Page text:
Paraffin sections of human DLBCL tissues from randomly and anonymously selected patients were provided by Dongfang Hospital, Shanghai General Hospital, Shanghai Changzheng Hospital and Shanghai Chest Hospital. Benign human tissues were obtained from reactive lymph nodes of patients who underwent lymph node dissection with a benign or inflammatory pathological diagnosis. Fresh DLBCL tissues and non-neoplastic lymphoid tissues were collected immediately after surgical resection at Dongfang Hospital, Shanghai Changzheng Hospital and Fudan University Shanghai Cancer Center. Normal B cells or activated B cells were obtained from reactive or normal lymph nodes. Cells were disrupted by a cell strainer, washed with phosphate-buffered saline (PBS) at 4 °C, and centrifuged for 15 min at 4 °C to collect cells. All the cases were pathologically confirmed to have DLBCL, and the diagnoses of all tissue samples were verified by two pathologists.

Immunohistochemistry

Expression of RasGRP4 protein levels was measured using immunohistochemistry (IHC). Paraffin sections (5 μm) of human DLBCL tissues and benign tissues were incubated at 60 °C for 15 min, deparaffinized with xylene, and rehydrated by graded alcohol. The slides were then incubated with 3% hydrogen peroxide and 0.2% Triton X-100. Antigen retrieval was performed at 95 °C for 30 min (the sections were placed in 0.01 M citrate buffer [pH 6.0]), then washed with PBS 3 times, followed by incubation with normal goat serum (Jackson Laboratory, 005–000-121, 1:200, final volume required for full coverage of specimens was based on the size of the sample) for 2 h. After that, the slides were incubated overnight with rabbit anti-human RasGRP4 antibody (Abcam, ab96293, 1:200) at 4 °C. On the next day, the slides were incubated with a biotinylated goat anti-rabbit IgG antibody (Jackson Laboratory, 111–035-003, 1:200, 30 min) and visualized with a streptavidin–biotin–peroxidase reaction (Vector Laboratories, 1:1, 30 min). After colorimetric reaction with 3,3′-diaminobenzidine solution (Vector Laboratories, 1:50, 3 min), the slides were dehydrated and mounted. Representative images were obtained with a Nikon ECLIPSE Ni microscope with color camera, and the expression of RasGRP4 protein was determined by measuring the average optical density (AOD) using Image-Pro Plus 6.0 software.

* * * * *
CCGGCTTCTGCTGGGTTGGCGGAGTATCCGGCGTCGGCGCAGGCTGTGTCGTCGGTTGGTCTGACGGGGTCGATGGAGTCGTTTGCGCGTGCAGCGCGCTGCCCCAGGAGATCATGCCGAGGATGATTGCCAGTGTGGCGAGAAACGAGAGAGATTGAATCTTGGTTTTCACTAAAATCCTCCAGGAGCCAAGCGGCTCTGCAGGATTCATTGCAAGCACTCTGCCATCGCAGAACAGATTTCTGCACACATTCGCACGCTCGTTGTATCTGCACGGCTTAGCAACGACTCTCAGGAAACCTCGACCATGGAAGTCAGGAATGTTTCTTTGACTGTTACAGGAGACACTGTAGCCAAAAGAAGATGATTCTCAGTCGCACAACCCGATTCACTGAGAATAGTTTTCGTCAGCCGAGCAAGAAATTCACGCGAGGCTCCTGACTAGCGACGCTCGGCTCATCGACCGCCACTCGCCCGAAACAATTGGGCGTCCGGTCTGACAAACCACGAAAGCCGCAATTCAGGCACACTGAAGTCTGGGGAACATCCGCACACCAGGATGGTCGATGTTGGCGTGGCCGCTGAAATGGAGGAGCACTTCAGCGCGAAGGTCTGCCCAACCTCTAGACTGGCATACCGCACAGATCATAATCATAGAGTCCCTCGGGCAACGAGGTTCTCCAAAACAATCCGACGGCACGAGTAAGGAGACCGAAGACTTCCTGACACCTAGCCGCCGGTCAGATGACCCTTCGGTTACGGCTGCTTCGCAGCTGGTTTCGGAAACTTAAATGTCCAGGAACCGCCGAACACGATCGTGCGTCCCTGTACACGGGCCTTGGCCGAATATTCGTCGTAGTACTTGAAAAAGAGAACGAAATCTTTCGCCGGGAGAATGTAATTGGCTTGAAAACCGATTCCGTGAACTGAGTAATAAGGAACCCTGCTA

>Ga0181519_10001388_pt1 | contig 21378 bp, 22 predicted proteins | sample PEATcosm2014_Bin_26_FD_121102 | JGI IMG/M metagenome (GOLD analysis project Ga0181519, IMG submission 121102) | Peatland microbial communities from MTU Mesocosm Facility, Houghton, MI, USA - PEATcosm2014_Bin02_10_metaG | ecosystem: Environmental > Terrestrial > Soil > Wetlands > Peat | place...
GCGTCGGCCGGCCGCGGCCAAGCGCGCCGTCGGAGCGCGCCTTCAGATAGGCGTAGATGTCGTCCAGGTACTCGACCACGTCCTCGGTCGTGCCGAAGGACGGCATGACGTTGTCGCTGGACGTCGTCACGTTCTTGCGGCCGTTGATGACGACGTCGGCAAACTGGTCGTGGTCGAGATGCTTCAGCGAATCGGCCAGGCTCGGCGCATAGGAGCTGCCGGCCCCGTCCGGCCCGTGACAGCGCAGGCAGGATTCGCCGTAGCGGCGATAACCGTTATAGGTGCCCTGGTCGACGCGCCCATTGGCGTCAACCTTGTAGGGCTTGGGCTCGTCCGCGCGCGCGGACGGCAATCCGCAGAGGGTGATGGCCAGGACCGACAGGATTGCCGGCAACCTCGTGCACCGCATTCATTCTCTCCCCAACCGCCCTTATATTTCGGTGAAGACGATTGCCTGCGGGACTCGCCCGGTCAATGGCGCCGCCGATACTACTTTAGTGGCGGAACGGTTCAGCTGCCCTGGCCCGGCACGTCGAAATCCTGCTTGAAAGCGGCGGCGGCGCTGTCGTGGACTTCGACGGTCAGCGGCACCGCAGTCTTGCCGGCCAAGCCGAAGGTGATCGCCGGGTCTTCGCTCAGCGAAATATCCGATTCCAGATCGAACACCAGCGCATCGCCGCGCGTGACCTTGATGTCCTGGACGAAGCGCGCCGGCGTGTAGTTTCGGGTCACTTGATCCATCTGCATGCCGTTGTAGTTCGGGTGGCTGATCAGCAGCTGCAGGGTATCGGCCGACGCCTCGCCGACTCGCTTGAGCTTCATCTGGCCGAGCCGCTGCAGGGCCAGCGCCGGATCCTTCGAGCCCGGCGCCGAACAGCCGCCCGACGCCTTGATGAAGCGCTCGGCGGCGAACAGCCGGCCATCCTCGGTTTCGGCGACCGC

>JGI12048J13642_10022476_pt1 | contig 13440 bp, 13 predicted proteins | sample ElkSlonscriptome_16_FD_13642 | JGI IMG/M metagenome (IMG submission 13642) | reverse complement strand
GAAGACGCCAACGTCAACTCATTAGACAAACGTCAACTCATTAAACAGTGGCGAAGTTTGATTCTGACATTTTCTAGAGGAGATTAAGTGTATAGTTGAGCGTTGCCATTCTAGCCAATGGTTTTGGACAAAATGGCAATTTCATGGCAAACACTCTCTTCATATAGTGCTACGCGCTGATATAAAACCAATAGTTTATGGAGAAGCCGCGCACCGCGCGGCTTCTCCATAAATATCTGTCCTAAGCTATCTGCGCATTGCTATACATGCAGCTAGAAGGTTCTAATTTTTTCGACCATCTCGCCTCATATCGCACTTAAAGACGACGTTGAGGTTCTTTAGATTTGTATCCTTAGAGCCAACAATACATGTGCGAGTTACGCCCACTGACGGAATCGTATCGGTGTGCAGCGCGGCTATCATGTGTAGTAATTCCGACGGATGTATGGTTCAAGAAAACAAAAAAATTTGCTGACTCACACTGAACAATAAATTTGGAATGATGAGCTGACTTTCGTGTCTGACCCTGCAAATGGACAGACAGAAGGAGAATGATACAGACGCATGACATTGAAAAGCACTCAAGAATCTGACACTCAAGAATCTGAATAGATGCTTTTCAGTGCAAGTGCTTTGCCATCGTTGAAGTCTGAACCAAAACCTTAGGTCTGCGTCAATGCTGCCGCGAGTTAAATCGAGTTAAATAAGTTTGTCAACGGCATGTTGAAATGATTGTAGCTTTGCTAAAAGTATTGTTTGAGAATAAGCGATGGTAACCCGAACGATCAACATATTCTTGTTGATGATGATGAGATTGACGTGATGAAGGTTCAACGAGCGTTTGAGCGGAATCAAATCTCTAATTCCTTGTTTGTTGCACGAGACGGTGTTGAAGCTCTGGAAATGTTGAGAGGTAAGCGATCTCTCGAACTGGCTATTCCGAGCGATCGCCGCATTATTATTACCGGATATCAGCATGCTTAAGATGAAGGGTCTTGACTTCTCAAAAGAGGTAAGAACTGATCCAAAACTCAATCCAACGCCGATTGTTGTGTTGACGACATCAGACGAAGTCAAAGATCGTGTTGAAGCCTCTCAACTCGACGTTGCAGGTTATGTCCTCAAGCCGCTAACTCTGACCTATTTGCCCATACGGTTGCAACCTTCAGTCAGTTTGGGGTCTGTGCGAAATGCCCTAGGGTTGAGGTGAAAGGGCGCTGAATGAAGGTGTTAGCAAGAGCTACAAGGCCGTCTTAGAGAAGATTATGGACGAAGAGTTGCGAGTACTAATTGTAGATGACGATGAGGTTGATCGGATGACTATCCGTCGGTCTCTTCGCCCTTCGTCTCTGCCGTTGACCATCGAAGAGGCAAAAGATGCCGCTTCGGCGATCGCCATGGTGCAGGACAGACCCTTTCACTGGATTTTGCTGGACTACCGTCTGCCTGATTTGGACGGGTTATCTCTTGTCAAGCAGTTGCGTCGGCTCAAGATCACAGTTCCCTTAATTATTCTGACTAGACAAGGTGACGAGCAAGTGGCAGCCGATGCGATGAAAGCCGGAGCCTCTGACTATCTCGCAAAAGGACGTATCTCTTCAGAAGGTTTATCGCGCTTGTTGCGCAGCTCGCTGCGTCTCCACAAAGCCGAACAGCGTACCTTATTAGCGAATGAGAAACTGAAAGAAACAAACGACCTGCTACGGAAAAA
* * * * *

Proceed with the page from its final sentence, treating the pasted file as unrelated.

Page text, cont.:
Cell extraction and western blotting

Cells and tissues were disrupted by a cell strainer (BD Biosciences, 70 μm), washed with PBS, then collected by centrifugation for 15 min at 4 °C and lysed with radioimmunoprecipitation assay buffer (500 μl). Samples were centrifuged for 15 min at 4 °C and the supernatant was collected. Equal amounts of protein (35 μg) from the cell extracts were resolved in sodium dodecyl sulfate-polyacrylamide gel electrophoresis and then transferred to polyvinylidene fluoride (membranes. The membranes were blocked with 5% skim milk for 2 h and then incubated with primary antibodies against RasGRP4 (Abcam, ab96293), glyceraldehyde-3-phosphate dehydrogenase (GAPDH; Kangcheng, KC-5G4, 1:1000), phospho-ERK1/2 (Cell Signaling Technology, D13.14.4E, 1:100), ERK1/2 (Cell Signaling Technology, L34F12, 1:100), phospho-ERK5 (Cell Signaling Technology, 3371, 1:100), ERK5 (Cell Signaling Technology, D23E9, 1:100), phospho-P38 (Cell Signaling Technology, 9211 s, 1:100), P38 (Cell Signaling Technology, 9212, 1:100), phospho-JNK (Cell Signaling Technology, 81E11, 1:100), and JNK (Cell Signaling Technology, 56G8, 1:100), caspase-3 and cleaved capase-3 (ProteinTech, 19,677–1-1AP, 1:100) at 4 °C overnight. After washing with TBST, the membrane was incubated with horseradish peroxidase-conjugated secondary antibody (CST, 7074, 1:500; Abcam, ab136815, 1:500) for another 2 h at room temperature. The membranes were then visualized with an enhanced chemiluminescence system (GE Healthcare Life Sciences) according to the manufacturer’s protocol. The optical density was quantified by ImageJ software with FracLac plugin Java 1.6 (National Institutes of Health).

Cell sorting and detection of protein expression

Reactive or normal lymph nodes were disrupted by a cell strainer, washed with PBS, and collected by centrifugation for 15 min at 4 °C. Cells were resuspended in 500 μl PBS and incubated with PE anti-human CD19 antibody (Biolegend, 302,208, 1:100, 1 h at 4 °C) for sorting of normal or activated B cells from the mixture using a FACSAria cell sorter (BD Biosciences). Cells were fixed in 4% paraformaldehyde (15 ml) for 30 min, permeabilized with 0.1% Triton X-100 (10 ml, 10 min), and incubated with RasGRP4 antibody (Abcam, ab96293, 1:200, 30 min) at 4 °C. Subsequently, RasGRP4 protein expression in lymphoma cell lines and in normal or activated B cells was detected by flow cytometry with a FACSCalibur instrument (BD Biosciences).